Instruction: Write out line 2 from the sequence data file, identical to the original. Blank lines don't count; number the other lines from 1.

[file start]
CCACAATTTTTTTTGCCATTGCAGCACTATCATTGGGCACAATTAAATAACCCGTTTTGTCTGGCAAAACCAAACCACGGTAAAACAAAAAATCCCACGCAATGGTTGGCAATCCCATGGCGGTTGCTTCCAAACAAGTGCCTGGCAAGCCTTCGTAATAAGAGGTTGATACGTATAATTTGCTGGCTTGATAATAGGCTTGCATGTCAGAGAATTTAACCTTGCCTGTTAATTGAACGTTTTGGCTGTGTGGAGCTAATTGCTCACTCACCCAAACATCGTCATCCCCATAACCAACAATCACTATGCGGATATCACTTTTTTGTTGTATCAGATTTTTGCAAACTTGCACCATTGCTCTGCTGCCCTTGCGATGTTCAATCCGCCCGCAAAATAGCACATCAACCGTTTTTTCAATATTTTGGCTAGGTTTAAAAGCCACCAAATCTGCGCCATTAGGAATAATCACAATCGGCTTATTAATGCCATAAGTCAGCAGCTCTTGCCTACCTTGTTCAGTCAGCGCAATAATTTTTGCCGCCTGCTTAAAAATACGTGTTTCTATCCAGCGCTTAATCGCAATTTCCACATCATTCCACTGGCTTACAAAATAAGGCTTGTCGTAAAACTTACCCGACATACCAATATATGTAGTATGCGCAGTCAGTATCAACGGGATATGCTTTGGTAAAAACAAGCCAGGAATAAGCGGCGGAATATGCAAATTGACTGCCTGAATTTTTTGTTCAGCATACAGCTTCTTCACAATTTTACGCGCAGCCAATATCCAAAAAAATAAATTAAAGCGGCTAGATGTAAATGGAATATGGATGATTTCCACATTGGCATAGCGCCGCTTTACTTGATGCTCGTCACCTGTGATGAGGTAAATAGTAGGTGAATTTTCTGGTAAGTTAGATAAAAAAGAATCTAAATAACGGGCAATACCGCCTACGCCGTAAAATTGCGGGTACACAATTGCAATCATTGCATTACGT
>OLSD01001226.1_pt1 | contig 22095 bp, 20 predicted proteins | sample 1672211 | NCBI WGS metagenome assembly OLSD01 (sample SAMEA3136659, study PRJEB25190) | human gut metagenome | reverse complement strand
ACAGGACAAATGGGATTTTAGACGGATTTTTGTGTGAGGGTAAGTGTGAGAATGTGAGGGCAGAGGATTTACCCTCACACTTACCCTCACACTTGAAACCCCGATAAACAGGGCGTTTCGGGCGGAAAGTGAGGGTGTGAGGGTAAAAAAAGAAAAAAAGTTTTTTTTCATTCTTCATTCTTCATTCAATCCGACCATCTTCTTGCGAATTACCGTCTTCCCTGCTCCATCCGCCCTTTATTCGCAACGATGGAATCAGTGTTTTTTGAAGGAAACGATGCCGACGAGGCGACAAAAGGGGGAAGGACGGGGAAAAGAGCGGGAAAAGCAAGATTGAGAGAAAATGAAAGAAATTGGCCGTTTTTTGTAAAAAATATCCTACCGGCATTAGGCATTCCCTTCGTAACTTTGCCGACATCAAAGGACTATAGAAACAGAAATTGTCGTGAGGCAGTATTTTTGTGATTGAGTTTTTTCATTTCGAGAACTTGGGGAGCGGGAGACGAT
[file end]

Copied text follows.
>OLSD01001226.1_pt1 | contig 22095 bp, 20 predicted proteins | sample 1672211 | NCBI WGS metagenome assembly OLSD01 (sample SAMEA3136659, study PRJEB25190) | human gut metagenome | reverse complement strand